In response to my piece about Bush's waiver of the Davis-Bacon Act where I said, among other things:
It's profoundly revealing how in the midst of this terrible crisis, someone in the adminstration (perhaps Cheney himself?) was probably approached by Halliburton and other companies like them and told that it would be helpful if the President suspended the requirements of the 1931 Davis-Bacon Act. And in response, Bush reacts like a trained monkey.
Anonymous, someone who commented on my piece, said this:
This is complete conjecture. All we know is that there are not enough people to help with the rebuilding. It's a shame that people wouldn't help rebuild their communities unless they are paid some prevailing wage.
Here's my response to anonymous (which is a category I don't like, by the way, because it lets people say things without being accountable -- sound familiar?)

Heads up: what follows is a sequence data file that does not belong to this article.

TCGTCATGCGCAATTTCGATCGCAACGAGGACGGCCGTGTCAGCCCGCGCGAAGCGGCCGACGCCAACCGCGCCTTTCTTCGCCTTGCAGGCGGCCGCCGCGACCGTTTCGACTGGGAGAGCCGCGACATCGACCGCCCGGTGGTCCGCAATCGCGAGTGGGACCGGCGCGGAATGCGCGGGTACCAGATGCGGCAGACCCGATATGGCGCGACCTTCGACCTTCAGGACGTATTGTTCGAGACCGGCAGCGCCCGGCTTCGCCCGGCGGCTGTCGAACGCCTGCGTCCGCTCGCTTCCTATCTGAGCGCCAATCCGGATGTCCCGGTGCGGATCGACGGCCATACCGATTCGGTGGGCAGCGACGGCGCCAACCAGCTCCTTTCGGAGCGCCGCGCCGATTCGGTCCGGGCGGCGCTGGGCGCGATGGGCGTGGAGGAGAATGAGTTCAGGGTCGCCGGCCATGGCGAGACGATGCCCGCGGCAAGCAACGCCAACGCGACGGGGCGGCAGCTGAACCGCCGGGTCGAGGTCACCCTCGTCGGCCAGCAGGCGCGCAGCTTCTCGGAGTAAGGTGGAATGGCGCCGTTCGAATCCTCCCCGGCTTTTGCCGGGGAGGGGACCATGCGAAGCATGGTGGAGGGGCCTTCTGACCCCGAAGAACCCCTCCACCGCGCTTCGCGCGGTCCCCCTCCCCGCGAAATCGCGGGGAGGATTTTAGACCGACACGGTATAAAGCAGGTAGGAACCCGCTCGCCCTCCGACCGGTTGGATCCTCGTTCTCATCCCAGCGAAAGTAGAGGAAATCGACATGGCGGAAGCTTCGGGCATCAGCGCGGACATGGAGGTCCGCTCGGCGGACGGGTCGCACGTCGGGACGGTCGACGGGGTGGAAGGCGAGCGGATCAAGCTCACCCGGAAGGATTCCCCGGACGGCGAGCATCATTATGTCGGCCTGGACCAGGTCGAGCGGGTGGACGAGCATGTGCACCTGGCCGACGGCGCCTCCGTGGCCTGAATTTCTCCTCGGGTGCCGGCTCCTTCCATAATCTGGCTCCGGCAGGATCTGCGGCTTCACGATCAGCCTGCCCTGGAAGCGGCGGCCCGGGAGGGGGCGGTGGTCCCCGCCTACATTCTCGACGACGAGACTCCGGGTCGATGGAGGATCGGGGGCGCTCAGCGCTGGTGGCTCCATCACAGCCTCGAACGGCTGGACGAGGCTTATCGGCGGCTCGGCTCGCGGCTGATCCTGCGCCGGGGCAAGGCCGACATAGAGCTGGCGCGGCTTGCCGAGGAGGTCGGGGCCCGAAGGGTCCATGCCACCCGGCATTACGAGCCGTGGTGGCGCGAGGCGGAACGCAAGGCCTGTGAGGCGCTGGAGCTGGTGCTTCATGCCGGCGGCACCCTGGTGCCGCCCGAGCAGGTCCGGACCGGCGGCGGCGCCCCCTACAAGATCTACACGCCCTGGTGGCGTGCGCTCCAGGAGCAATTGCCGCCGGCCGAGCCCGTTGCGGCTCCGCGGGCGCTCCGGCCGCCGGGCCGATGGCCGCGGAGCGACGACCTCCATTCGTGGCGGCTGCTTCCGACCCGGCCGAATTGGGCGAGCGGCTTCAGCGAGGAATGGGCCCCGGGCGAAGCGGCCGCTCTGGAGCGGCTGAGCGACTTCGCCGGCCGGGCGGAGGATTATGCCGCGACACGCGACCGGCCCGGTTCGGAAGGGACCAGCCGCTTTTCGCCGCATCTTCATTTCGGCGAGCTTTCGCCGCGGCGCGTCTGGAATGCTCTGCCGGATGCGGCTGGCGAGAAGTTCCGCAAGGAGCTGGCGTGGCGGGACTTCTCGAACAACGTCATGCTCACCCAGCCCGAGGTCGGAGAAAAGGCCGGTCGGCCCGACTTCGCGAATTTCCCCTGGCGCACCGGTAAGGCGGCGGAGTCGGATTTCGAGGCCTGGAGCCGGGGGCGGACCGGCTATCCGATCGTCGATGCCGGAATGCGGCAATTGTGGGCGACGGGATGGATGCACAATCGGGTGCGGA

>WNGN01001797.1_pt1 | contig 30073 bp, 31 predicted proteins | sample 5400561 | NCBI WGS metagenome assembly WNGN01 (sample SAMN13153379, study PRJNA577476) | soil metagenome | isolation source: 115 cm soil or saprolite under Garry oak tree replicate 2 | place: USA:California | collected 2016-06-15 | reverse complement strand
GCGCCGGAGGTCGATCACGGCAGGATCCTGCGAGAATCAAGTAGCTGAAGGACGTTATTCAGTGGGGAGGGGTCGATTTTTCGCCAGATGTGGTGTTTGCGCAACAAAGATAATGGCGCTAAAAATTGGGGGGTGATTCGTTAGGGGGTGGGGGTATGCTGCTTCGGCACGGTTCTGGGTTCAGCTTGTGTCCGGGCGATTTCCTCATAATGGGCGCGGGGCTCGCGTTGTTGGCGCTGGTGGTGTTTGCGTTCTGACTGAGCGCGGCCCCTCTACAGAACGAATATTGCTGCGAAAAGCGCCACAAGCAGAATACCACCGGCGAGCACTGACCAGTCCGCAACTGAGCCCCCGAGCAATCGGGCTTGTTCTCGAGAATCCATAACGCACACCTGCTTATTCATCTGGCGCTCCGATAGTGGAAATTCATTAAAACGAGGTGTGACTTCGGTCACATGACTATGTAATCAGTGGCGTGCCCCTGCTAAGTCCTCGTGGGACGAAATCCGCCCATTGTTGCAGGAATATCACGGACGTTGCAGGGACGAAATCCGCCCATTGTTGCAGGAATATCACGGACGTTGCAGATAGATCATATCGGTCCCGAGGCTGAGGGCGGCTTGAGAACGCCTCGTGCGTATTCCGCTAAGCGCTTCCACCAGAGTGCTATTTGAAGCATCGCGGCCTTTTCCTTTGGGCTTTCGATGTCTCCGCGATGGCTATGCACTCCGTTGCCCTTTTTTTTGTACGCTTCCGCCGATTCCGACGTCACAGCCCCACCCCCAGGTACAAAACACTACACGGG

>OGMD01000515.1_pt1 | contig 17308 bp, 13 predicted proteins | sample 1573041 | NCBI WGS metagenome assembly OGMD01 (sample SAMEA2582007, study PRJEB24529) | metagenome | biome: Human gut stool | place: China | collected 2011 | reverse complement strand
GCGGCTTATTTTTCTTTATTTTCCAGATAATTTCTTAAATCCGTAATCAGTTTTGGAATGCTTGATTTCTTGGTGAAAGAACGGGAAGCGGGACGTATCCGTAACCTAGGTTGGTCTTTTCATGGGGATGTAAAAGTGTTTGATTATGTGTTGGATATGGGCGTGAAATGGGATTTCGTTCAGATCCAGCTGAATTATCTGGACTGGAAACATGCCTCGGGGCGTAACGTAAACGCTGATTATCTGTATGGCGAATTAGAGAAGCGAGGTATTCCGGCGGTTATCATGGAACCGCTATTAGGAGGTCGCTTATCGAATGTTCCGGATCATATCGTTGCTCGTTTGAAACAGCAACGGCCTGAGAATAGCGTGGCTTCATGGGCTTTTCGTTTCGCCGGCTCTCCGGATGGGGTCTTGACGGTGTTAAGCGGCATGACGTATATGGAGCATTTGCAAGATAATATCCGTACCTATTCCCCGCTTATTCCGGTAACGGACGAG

I made it clear that it was conjecture by including the question mark and the word "probably." But it's probably closer to the truth than "Anonymous" would want us believe. Someone had to have the bright idea to request a waiver. And it certainly wasn't the victims who need jobs. So whose bright idea does anonymous think it was? It was either the corporate world that had the idea, or it was the Bush government that had the idea.
Anonymous believes that people who have lost their homes and jobs are not worth paying prevailing wage, anyway. I suppose anonymous would have all the victims become volunteers and "help" rebuild roads and bridges (which is what the Davis-Bacon Act applies to in the first place) for nothing. Amazing, not only should the victims pay with their homes, jobs, and lives, but they should work for less, so corporate vultures can make a higher profit from the disaster.